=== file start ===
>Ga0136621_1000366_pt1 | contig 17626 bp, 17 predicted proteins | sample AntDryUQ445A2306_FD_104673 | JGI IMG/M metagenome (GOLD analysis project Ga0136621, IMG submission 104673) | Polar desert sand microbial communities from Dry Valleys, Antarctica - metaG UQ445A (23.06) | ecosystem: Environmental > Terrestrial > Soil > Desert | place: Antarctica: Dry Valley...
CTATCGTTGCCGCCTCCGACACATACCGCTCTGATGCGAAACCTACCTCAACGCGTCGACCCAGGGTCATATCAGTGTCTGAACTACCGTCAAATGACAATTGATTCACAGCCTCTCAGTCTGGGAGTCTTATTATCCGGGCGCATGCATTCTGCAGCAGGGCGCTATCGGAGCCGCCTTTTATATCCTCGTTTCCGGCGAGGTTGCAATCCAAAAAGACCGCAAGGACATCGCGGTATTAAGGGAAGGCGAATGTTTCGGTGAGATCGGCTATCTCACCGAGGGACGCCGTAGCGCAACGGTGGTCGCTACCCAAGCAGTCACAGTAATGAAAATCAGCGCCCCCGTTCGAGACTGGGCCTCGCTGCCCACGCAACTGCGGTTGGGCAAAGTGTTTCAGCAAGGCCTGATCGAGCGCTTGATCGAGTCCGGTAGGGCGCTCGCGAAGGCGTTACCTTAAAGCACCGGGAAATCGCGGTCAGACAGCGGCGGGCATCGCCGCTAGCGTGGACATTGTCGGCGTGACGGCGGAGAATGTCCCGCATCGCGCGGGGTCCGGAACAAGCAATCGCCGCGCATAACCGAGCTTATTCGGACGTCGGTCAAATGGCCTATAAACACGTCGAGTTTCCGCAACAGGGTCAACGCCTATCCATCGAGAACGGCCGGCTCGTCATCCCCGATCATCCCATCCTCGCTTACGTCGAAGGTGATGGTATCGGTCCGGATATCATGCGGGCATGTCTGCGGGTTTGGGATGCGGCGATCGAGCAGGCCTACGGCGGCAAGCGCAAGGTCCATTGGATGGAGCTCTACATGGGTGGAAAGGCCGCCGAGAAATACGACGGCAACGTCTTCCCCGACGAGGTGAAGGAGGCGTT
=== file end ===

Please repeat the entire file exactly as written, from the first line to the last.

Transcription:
>Ga0136621_1000366_pt1 | contig 17626 bp, 17 predicted proteins | sample AntDryUQ445A2306_FD_104673 | JGI IMG/M metagenome (GOLD analysis project Ga0136621, IMG submission 104673) | Polar desert sand microbial communities from Dry Valleys, Antarctica - metaG UQ445A (23.06) | ecosystem: Environmental > Terrestrial > Soil > Desert | place: Antarctica: Dry Valley...
CTATCGTTGCCGCCTCCGACACATACCGCTCTGATGCGAAACCTACCTCAACGCGTCGACCCAGGGTCATATCAGTGTCTGAACTACCGTCAAATGACAATTGATTCACAGCCTCTCAGTCTGGGAGTCTTATTATCCGGGCGCATGCATTCTGCAGCAGGGCGCTATCGGAGCCGCCTTTTATATCCTCGTTTCCGGCGAGGTTGCAATCCAAAAAGACCGCAAGGACATCGCGGTATTAAGGGAAGGCGAATGTTTCGGTGAGATCGGCTATCTCACCGAGGGACGCCGTAGCGCAACGGTGGTCGCTACCCAAGCAGTCACAGTAATGAAAATCAGCGCCCCCGTTCGAGACTGGGCCTCGCTGCCCACGCAACTGCGGTTGGGCAAAGTGTTTCAGCAAGGCCTGATCGAGCGCTTGATCGAGTCCGGTAGGGCGCTCGCGAAGGCGTTACCTTAAAGCACCGGGAAATCGCGGTCAGACAGCGGCGGGCATCGCCGCTAGCGTGGACATTGTCGGCGTGACGGCGGAGAATGTCCCGCATCGCGCGGGGTCCGGAACAAGCAATCGCCGCGCATAACCGAGCTTATTCGGACGTCGGTCAAATGGCCTATAAACACGTCGAGTTTCCGCAACAGGGTCAACGCCTATCCATCGAGAACGGCCGGCTCGTCATCCCCGATCATCCCATCCTCGCTTACGTCGAAGGTGATGGTATCGGTCCGGATATCATGCGGGCATGTCTGCGGGTTTGGGATGCGGCGATCGAGCAGGCCTACGGCGGCAAGCGCAAGGTCCATTGGATGGAGCTCTACATGGGTGGAAAGGCCGCCGAGAAATACGACGGCAACGTCTTCCCCGACGAGGTGAAGGAGGCGTT